VIEWPOINT DEFENSE DEPARTMENT
Comply-to-Connect Protects Military Systems
The Defense Department increasingly relies on evolving IT systems and networks to conduct military operations and perform critical functions, such as logistics, budgeting, building automation and power distribution.
Today, it’s clear that while connected defense systems are diverse, they share the same urgent need for secure configuration and other defensive fundamentals.
There is a growing mindset within the department that leaders can no longer afford to view the safeguarding of “cyber things” and “physical things” as distinct, siloed responsibilities.
Aligning security more tightly across connected devices, facilities and other platforms is a long-sought, closely watched Pentagon objective.
An all-inclusive view of cybersecurity becomes even more urgent as lines continue to blur between traditional office IT, internet-of-things enabled gear, and operational technology governing energy, facility access and other physical systems.
The Defense Department is effectively becoming an “enterprise of things.” To fortify it all, Pentagon leadership must recognize information technology and operational technology as a singular, united network environment which requires a holistic, integrated cybersecurity strategy.
Think of integrated information and operational technology defense like homeownership. Homeowners don’t hire one company to place sensors on windows, then turn to separate providers for the front, back and garage doors, and another to monitor smoke detectors. The benefits of having sensors only goes so far. For effective situational awareness, one needs status and indicators from all these sensors integrated in real time.
Similarly, the Defense Department should take a “unified strategy” approach in maintaining combined IT/OT cybersecurity situational awareness and readiness.
Fortunately, there are proven tools and approaches that can accelerate this unified strategy. Installation cybersecurity professionals can incorporate Comply-to-Connect (C2C) to improve the authentication, authorization, compliance assessment and automated remediation of devices and systems.
An already funded program, Comply-to-Connect enables IT teams to authenticate endpoints including: physical and virtual workstations; physical and virtual servers; networked user support devices and peripherals; mobile devices; network infrastructure devices; platform information technology devices; and internet-of-things devices.
They are then assessed for compliance with security policies prior to authorizing network access. In this “zero trust” security model, compliant devices and systems gain access to appropriate network segments necessary for missions, while unauthorized devices do not.
The program brings unique value because its scope goes beyond traditional IT networks that include desktops and servers. Comply-to-Connect also applies to non-traditional networked endpoints including internet of things and operational technology devices such as industrial control systems, building automation systems, weapons and other tactical systems, medical equipment, and many other mission-supporting endpoints.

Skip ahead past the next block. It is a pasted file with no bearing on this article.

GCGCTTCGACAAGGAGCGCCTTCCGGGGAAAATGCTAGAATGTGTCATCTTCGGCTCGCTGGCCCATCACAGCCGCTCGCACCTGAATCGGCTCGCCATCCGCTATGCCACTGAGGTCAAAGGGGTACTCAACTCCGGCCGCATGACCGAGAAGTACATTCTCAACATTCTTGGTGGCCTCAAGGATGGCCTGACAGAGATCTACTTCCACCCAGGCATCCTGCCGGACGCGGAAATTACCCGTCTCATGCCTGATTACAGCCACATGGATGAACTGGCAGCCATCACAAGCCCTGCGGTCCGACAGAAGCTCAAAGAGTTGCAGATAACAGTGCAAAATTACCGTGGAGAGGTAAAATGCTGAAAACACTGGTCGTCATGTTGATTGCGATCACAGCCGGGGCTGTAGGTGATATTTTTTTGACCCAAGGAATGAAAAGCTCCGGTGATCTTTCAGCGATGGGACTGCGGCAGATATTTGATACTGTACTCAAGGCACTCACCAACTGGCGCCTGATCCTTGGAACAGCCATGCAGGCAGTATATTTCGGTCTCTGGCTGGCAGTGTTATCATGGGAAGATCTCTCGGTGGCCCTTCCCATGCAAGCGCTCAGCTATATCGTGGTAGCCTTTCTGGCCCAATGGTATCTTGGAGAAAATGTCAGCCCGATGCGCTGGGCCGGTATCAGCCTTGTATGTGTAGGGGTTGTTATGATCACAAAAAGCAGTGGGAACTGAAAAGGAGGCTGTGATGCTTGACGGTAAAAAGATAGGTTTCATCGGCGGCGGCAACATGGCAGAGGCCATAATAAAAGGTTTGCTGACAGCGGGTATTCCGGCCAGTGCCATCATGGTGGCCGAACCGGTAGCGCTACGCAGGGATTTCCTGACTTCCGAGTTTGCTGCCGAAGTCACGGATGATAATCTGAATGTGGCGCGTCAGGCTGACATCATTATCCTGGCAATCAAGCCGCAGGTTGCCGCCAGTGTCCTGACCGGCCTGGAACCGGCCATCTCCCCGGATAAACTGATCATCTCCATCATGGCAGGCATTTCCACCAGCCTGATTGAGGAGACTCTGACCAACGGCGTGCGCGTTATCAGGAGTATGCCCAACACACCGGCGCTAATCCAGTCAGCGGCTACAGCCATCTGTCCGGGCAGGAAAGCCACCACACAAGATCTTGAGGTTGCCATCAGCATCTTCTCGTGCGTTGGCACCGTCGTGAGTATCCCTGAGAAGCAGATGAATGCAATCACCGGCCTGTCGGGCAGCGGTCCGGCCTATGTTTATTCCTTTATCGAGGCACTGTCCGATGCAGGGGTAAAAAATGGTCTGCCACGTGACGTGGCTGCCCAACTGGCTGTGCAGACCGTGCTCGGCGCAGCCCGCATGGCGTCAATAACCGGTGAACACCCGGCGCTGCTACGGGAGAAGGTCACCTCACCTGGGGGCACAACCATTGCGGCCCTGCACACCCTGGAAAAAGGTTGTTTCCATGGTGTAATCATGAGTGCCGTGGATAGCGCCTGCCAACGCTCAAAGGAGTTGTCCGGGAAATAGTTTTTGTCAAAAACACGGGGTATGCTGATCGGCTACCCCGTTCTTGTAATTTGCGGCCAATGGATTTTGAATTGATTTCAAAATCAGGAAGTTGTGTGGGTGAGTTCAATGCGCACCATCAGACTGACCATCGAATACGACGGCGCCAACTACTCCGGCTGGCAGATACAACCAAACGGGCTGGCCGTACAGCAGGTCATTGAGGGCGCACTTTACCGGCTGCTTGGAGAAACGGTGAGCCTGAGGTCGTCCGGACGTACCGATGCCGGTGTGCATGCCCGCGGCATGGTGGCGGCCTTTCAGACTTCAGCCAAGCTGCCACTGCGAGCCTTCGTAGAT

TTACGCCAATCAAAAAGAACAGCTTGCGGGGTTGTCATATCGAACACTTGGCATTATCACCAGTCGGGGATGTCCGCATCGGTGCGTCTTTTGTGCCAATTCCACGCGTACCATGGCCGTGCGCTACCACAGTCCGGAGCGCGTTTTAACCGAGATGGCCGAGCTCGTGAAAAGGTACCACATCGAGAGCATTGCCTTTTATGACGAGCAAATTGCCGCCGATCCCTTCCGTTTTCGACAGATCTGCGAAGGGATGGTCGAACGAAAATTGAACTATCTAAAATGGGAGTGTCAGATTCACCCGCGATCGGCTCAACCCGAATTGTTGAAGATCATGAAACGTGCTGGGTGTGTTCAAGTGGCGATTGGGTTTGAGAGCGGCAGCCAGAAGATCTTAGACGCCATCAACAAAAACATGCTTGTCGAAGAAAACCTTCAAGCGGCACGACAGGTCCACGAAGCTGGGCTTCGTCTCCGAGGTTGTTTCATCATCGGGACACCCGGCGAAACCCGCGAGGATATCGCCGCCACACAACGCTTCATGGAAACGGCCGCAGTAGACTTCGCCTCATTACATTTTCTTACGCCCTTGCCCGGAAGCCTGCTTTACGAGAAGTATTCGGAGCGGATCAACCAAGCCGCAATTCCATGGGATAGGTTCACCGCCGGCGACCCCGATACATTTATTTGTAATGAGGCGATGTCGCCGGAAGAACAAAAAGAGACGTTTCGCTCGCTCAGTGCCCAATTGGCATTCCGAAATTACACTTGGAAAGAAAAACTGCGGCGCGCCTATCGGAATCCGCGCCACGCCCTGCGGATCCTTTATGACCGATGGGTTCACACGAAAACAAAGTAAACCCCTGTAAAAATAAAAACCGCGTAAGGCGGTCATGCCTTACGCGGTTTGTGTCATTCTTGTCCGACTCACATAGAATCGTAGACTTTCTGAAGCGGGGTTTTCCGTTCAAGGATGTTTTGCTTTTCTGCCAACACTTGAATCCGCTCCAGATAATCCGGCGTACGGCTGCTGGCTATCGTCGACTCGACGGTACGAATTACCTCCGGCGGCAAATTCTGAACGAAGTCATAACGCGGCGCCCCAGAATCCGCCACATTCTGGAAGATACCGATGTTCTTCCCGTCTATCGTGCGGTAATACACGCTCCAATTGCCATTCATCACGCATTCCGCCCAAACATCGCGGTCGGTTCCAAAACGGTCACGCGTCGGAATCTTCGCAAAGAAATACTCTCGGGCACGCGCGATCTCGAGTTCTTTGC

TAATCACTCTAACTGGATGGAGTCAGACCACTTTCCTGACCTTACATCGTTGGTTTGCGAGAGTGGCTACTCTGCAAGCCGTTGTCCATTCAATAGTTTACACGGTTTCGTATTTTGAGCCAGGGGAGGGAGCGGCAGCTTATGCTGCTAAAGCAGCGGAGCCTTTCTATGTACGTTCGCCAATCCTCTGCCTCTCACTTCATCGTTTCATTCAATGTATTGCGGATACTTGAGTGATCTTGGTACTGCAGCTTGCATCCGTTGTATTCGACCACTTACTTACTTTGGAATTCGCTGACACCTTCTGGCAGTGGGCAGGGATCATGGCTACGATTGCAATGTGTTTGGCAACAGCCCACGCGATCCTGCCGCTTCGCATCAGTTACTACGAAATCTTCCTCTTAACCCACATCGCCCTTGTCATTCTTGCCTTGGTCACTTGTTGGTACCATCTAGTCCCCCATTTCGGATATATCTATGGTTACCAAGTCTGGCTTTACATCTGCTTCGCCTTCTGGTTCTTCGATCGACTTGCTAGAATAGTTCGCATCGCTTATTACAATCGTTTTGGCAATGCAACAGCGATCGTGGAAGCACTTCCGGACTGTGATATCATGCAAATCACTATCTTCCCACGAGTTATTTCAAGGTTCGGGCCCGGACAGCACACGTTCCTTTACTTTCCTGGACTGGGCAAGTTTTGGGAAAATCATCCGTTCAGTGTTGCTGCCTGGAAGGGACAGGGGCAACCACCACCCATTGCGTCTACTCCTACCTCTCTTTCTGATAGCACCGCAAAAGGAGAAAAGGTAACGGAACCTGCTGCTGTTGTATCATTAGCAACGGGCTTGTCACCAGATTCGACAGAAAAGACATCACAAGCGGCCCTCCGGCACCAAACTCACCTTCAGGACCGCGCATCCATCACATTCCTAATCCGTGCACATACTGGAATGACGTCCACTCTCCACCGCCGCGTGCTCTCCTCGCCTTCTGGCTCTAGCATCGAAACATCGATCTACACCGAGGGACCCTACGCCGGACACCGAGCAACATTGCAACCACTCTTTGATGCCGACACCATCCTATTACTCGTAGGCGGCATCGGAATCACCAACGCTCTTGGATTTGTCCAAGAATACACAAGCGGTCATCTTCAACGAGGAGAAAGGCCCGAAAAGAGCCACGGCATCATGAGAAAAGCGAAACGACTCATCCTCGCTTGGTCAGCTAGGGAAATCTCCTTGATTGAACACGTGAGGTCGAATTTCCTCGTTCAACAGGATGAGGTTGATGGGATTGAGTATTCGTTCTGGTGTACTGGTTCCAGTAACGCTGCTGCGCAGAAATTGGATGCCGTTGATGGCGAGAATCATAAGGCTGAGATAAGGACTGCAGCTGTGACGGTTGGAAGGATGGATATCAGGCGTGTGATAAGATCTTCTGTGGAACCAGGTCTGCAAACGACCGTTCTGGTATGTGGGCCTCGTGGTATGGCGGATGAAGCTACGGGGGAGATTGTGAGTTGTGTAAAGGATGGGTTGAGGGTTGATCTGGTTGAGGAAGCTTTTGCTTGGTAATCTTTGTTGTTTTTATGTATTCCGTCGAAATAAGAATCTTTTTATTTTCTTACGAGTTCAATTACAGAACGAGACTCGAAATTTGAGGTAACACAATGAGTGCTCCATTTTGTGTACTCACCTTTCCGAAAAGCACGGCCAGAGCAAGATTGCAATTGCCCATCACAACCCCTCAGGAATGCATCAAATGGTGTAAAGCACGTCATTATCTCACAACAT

C2C combines all systems and their components “in one house” as an integrated whole. This kind of approach is good news for administrators of formerly separated facility, IT and operations worlds, because the lines between these are blurring.
The integrated, zero trust approach of Comply-to-Connect means personnel supporting these systems do not need to search for new, piecemeal tactics for defending these blended control systems. The Pentagon’s chief information officer and Defense Information Systems Agency are already providing it.
For installation cybersecurity teams to maximize the effectiveness of Comply-to-Connect, they must include several components in their overarching strategy and execution.
First, there must be comprehensive device visibility, including a complete discovery, classification and security posture assessment. There are almost always more types of devices on a network than periodic inventories suggest. Agencies must achieve complete visibility by combining active and passive network monitoring techniques to identify multiplying numbers and types of connected endpoints before any other security tools can be effective.
Next, there must be automated orchestration of security and management processes. The greatest value of true network visibility is being able to act on what is found. Defense systems are governed by extensive compliance and configuration management tools. To drive return on investment on these existing efforts, Comply-to-Connect is charged with enabling automation and orchestration of actions necessary to restore systems to a trusted state or control their level of access to network data, applications and services until a trusted state is achieved.
Finally, there must be continuous monitoring. The magnitude of devices and connected systems across Defense Department networks, and Comply-to-Connect’s scope across office, data center, cloud, facility and other non-traditional systems means “continuous” is critical.
More than blocking unauthorized devices and remediating vulnerabilities, C2C’s wider value comes from continuously assessing connected devices and users to ensure the integrity of the data sharing and other services these networks provide.
Each user has their own set of challenges. But they all share the same concerns about “what” is connected to their network and “who” is accessing “which” data, applications and services.
By creating a consolidated, integrated approach to cybersecurity with Comply-to-Connect, the Pentagon can replace fragmented, ineffective measures with those that are proven to support comprehensive readiness.
Dean Hullings serves as global defense solutions strategist at Forescout Technologies in McLean, Virginia.
Topics: Defense Department